Editor's note: This article has been updated to clarify that the scores released on Aug. 16 are the percentage of students who passed the State of Texas Assessments of Academic Readiness exams.

The percent of Tomball ISD students in grades 3-8 approaching grade level either improved or remained within two percentage points of 2022 scores for the spring administration of the State of Texas Assessments of Academic Readiness, except for fifth grade science and third grade Spanish math scores, which fell seven and 30 percentage points, respectively, according to results released Aug. 16.

Diving in deeper

The Texas Education Agency released STAAR scores for school districts across Texas on Aug. 16, including TISD’s scores for students in grades 3-8 who were tested in English or Spanish in the core subjects of reading, math, science and social studies.

Public school students must perform to at least the “approaches grade level” standard to pass the test. For spring 2023’s grades 3-8 test results:
  • The percentage of fifth grade science students and third grade Spanish math students was 83% and 50% approaching grade level, respectively, compared to 90% and 80% in 2022.
  • Eighth grade reading students were the group with the highest percentage of passing students with 94% approaching grade level while the group with the lowest percentage of passing students was third grade Spanish math.
  • Of the 22 total tested subject areas, TISD improved in 12 subjects from 2022 to 2023 and saw no change for three subjects.
  • TISD had higher percentages of passing students than the state average in all subjects except for third grade Spanish math, where 50% of TISD students and 57% of statewide students approached grade level.
  • Fifth grade Spanish math saw the most growth in passing students from 2022 to 2023 with the percentage of students approaching grade level jumping from 40% to 80%.
Put in perspective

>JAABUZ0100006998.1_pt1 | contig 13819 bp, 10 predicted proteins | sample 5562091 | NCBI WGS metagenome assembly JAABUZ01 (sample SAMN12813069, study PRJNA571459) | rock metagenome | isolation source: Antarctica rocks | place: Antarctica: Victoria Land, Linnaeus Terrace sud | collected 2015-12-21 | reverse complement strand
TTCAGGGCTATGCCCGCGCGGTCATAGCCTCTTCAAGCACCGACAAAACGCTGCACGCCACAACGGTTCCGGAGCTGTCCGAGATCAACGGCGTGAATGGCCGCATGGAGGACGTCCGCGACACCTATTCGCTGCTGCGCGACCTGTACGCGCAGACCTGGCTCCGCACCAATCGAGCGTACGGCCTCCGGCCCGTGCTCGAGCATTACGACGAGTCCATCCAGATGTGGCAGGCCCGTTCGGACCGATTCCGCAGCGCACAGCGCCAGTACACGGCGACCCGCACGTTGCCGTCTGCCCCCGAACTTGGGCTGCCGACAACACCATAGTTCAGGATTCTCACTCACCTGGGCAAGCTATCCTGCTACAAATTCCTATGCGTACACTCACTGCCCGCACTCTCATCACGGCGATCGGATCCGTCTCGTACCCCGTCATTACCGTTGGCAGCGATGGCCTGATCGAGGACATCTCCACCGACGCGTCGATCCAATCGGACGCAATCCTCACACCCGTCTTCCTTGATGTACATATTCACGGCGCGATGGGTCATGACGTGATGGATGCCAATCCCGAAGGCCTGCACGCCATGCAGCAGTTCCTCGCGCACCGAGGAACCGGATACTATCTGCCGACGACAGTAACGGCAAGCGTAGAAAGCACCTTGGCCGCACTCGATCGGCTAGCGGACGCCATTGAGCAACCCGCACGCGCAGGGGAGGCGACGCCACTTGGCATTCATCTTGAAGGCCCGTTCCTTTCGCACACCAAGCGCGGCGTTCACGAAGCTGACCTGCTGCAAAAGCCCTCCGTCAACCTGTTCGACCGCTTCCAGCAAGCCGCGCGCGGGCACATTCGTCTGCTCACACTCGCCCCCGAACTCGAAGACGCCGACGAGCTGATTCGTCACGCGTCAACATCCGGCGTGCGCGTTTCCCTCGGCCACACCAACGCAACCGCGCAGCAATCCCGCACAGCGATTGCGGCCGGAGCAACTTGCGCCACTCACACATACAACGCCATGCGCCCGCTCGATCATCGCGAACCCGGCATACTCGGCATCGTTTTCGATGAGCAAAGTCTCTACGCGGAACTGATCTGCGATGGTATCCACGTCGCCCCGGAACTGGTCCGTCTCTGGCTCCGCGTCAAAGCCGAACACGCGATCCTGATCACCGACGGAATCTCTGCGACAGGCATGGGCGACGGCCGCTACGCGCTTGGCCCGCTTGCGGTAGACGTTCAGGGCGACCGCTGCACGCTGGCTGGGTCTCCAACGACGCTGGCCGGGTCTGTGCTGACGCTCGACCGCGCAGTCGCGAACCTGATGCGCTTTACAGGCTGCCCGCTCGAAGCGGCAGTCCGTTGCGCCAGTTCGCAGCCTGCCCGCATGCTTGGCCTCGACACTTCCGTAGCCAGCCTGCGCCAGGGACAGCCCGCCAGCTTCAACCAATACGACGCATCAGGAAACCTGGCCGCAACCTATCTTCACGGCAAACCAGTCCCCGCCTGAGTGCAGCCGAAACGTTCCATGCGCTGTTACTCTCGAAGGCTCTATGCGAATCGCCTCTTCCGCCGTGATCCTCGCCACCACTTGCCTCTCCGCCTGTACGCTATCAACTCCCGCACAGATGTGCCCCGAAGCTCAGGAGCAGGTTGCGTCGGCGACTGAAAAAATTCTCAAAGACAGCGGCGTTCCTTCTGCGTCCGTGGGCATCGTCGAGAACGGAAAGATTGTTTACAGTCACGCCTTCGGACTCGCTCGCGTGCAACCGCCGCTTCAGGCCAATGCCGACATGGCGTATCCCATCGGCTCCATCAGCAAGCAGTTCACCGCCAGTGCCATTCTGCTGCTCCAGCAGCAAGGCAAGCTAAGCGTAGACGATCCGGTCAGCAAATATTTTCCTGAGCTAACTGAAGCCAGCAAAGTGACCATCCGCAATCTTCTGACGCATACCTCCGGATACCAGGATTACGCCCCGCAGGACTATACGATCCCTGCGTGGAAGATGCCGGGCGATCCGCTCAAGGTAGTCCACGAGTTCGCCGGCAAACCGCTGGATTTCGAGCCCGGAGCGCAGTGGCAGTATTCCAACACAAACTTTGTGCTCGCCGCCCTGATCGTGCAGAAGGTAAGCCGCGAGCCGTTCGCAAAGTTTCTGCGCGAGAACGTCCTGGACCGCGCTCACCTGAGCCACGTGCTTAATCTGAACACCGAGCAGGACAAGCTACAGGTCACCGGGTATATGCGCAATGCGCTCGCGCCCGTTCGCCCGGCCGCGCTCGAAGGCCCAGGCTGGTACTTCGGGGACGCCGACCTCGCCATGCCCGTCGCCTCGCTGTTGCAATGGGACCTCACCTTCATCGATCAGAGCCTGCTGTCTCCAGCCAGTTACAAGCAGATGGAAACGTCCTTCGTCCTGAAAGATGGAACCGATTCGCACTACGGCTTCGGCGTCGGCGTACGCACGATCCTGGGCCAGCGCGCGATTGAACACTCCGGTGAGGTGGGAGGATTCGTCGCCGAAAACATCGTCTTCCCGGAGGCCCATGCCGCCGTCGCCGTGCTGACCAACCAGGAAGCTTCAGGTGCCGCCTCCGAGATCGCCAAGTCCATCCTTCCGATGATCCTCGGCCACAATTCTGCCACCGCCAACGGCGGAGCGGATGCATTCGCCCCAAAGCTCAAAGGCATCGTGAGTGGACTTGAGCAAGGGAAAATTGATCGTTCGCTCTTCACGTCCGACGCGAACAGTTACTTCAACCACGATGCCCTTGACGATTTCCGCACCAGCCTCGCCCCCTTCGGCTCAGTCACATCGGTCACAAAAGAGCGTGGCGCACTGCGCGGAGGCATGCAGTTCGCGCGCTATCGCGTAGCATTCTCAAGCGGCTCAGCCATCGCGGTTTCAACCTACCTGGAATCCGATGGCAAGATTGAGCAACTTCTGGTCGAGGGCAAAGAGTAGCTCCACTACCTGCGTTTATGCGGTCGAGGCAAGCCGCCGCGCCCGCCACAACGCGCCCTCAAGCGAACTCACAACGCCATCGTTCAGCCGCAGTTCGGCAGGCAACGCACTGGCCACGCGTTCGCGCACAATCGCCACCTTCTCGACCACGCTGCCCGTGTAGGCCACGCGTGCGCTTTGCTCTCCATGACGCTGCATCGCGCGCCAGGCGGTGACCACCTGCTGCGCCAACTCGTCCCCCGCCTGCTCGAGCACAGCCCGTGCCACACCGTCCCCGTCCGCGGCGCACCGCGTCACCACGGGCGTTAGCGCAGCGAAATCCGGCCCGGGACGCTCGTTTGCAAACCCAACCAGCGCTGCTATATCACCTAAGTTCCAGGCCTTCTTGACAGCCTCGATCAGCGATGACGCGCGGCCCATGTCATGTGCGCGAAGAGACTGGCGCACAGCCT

Because the STAAR was redesigned in 2023, this year's scores cannot be directly compared to those of previous years. House Bill 3906 in 2019 mandated a redesign “to better align with classroom instruction,” officials said.

"The 2023 STAAR assessment this past school year was redesigned significantly by the TEA. ... The format of the test not only looked different from any other prior state assessment, but the rigor also increased. TISD teachers fully embraced the difficulty of this new test and continued to implement high quality instruction,” TISD Chief Academic Officer Michael Webb said in an Aug. 16 emailed statement.

The redesign was a multiyear collaboration between the TEA as well as state educators, students, parents and community members, according to TEA officials.
  • This was the first year tests were administered almost exclusively online.
  • Assessments this year emphasized writing skills.
"I'm extremely proud of our students and teachers for successfully adjusting to this new redesign,” Superintendent Martha Salazar-Zamora said in an Aug. 16 emailed statement. “Our STAAR results demonstrate positive growth as well as validate the hard work put forth by everyone this past year.”

Zooming out

Statewide, students have recovered from reading and language arts learning loss due to the pandemic, according to the TEA. Meanwhile, schools are struggling to bring scores to prepandemic levels in math.
  • The percent of students statewide approaching grade level for all five high school end-of-course exam subjects—Algebra 1, English 1, English 2, biology and U.S. history—increased this spring compared to last year, showing continued academic recovery in the aftermath of pandemic-related disruptions.
Families can view their child’s individual exam scores at www.texasassessment.gov. Learn more about statewide results here.

Danica Lloyd, Dave Manning and Brooke Sjoberg contributed to this report.